Page:United States Statutes at Large Volume 1.djvu/10

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A complete list of all the acts, resolves, and treaties, in every volume, is given, chronologically arranged, with a brief and general description of the subject of every act.
Tables of the laws chronologically arranged, relating to the Judiciary, Imposts and Tonnage, the Public Lands, &c., are prefixed to the last volume of the Public Laws.  By these tables the whole legislation on the subjects of those laws may be readily referred to.  The facilities thus afforded for such reference will give to this work the advantages of separate selections of the laws upon these matters.
This work is stereotyped.  Every effort has been made to make this edition a correct transcript of the laws as they are recorded at Washington.  By a contract with the government of the United States, the plates from which the work is printed belong to the government, to the extent set forth in the Joint Resolution of March 3, 1845; thus securing to the United States the use of the plates, to the end of time; so that all future editions of the statutes and treaties may be printed in the same manner.  The work will thus become, for all purposes, the Permanent National Edition of the Laws of the United States; and all future statutes and treaties may be printed in the same form, and become consecutive volumes of the NATIONAL CODE.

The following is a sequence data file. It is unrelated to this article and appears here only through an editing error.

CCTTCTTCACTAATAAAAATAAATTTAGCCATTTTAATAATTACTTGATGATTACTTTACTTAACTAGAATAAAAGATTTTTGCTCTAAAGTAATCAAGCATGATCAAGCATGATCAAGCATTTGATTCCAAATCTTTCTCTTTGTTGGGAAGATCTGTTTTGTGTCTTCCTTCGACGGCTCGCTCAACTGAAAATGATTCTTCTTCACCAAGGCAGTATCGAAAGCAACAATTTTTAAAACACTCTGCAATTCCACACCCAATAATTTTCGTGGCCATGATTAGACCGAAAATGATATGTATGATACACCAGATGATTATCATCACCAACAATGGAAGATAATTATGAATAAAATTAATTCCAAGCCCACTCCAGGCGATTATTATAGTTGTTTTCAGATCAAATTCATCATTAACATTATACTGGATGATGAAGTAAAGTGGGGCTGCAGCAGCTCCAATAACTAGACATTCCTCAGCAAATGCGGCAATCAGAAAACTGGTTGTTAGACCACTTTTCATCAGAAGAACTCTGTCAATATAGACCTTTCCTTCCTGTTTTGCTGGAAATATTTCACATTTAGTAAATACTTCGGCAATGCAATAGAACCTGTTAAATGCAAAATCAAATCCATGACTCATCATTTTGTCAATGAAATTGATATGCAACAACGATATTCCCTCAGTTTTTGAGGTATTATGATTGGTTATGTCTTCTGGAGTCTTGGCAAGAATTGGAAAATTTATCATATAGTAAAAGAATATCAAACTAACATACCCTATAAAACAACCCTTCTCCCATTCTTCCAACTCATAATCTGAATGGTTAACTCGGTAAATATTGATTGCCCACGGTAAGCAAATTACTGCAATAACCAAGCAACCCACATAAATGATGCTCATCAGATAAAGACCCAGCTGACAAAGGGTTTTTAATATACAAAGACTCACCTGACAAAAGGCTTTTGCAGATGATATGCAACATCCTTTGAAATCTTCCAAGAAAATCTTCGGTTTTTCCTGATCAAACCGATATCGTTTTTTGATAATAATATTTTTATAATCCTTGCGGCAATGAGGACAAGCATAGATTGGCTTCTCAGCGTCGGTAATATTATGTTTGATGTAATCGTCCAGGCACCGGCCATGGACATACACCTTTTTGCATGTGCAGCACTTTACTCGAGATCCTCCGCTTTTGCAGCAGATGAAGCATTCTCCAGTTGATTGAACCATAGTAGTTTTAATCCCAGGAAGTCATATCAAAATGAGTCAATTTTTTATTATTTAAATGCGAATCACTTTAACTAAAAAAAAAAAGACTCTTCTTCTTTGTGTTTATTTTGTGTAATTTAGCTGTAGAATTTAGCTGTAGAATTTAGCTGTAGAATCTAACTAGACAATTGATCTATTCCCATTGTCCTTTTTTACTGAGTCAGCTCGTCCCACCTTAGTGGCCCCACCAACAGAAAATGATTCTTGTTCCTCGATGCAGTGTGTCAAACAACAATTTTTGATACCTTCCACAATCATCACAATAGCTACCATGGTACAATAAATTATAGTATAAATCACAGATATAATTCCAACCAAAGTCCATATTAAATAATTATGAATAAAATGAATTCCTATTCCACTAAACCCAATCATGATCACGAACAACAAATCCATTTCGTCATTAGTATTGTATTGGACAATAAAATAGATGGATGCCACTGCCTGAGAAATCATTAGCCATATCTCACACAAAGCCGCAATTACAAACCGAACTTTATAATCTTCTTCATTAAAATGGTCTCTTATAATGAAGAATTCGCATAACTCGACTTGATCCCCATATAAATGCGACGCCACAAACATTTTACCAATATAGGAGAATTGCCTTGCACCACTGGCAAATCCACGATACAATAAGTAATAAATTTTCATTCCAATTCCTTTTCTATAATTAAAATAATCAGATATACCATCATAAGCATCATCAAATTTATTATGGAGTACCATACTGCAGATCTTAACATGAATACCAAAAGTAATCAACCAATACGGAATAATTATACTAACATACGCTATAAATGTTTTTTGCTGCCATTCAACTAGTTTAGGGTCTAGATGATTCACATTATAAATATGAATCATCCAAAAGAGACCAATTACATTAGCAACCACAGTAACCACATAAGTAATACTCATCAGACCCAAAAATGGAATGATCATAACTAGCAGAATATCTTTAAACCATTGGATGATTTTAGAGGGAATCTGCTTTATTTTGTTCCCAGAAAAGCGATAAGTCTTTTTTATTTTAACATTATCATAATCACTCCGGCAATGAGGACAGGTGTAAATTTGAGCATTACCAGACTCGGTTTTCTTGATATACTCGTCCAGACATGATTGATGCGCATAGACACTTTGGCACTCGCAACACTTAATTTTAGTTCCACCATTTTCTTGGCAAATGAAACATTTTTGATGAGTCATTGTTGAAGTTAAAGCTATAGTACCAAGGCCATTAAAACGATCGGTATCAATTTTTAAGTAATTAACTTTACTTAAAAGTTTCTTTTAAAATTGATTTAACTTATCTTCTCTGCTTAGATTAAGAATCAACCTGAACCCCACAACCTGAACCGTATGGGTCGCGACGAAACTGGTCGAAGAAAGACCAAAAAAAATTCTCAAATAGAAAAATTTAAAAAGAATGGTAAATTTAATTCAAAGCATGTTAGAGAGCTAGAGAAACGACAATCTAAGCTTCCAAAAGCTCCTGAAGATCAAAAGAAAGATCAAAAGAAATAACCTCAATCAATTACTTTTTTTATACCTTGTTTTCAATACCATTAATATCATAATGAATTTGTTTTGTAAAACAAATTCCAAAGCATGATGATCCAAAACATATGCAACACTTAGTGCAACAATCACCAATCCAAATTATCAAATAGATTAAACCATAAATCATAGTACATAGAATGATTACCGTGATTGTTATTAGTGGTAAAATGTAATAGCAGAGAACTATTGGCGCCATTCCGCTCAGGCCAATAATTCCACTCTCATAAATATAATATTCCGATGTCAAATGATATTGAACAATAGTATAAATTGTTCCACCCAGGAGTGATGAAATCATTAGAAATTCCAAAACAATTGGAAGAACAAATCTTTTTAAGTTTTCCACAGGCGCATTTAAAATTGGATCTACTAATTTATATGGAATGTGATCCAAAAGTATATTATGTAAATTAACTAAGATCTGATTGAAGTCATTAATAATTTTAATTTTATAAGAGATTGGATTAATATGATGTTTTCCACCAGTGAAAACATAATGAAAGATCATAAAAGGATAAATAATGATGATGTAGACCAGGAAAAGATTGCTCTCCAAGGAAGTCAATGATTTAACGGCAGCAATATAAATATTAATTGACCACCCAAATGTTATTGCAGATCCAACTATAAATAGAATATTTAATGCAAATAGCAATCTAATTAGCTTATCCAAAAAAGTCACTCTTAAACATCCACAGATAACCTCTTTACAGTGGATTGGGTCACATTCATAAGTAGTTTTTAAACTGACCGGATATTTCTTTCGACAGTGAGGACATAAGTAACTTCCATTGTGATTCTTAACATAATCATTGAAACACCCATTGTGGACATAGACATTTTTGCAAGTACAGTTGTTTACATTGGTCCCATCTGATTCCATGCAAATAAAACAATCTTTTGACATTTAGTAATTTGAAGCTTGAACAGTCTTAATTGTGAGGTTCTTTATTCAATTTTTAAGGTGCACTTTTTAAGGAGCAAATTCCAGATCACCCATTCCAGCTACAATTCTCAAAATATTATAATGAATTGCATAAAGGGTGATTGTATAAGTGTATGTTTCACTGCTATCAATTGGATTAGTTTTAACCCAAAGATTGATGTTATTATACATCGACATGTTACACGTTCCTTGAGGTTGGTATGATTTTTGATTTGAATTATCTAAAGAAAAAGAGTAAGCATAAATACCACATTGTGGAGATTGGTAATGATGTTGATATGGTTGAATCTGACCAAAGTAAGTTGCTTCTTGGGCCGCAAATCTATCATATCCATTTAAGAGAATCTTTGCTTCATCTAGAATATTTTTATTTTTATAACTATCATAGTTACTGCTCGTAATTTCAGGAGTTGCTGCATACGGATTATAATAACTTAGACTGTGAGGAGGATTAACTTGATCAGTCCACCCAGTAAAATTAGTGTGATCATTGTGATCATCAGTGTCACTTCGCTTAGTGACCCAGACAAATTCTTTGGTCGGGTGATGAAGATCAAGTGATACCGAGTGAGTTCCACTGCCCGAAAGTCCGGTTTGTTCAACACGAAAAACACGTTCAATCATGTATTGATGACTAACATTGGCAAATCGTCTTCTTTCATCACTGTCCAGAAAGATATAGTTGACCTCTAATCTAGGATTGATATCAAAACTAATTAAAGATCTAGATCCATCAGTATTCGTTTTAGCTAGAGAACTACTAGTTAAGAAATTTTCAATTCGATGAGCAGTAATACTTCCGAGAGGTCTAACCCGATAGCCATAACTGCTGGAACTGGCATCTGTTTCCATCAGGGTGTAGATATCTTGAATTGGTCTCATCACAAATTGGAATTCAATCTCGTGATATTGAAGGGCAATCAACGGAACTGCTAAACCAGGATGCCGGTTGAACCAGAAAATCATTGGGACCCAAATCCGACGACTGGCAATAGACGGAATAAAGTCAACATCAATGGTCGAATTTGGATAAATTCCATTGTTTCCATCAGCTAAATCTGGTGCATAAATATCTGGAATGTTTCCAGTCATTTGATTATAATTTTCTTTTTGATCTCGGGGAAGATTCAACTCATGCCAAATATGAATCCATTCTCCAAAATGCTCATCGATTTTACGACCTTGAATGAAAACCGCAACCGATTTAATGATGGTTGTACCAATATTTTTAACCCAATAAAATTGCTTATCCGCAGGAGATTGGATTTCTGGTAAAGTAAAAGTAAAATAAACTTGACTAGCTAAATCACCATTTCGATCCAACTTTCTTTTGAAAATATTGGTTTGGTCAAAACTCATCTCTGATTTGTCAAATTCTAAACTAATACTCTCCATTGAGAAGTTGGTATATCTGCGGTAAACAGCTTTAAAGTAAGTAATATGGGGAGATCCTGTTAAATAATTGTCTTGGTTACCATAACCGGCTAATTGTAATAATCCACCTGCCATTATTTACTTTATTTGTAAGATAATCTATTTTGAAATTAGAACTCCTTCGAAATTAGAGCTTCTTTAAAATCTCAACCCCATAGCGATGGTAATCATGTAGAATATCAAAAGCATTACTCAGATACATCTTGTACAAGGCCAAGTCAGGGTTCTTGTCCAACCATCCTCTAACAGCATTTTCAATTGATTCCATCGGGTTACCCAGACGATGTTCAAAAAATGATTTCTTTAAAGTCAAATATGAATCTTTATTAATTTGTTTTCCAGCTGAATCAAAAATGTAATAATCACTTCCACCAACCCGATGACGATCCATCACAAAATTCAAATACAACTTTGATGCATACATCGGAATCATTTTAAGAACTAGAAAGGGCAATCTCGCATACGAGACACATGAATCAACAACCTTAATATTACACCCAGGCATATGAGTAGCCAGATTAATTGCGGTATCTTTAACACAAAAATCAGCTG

The plan of this work has been submitted to distinguished judicial and professional gentlemen in the United States; their advice sought, and followed in maturing and perfecting the designs of the publication, and their opinions solicited on the usefulness and value of the work, and on the necessity for its completion.  The letters, in reply to communications from the editor, give assurances of its favourable reception by the public.
It is earnestly hoped that this work will be found acceptable to all whose official situations and professional duties oblige them to administer and consult the laws of the United States.  The Govemment of the United States having sanctioned by its liberal patronage this publication, it is confidently believed, that a full and complete knowledge of the statutes and treaties of the United States, and of the decisions of the courts of the United States, construing the laws, and the subjects to which they relate—the administration of public justice—and public and private convenience, will be extensively promoted, and permanently secured by this work.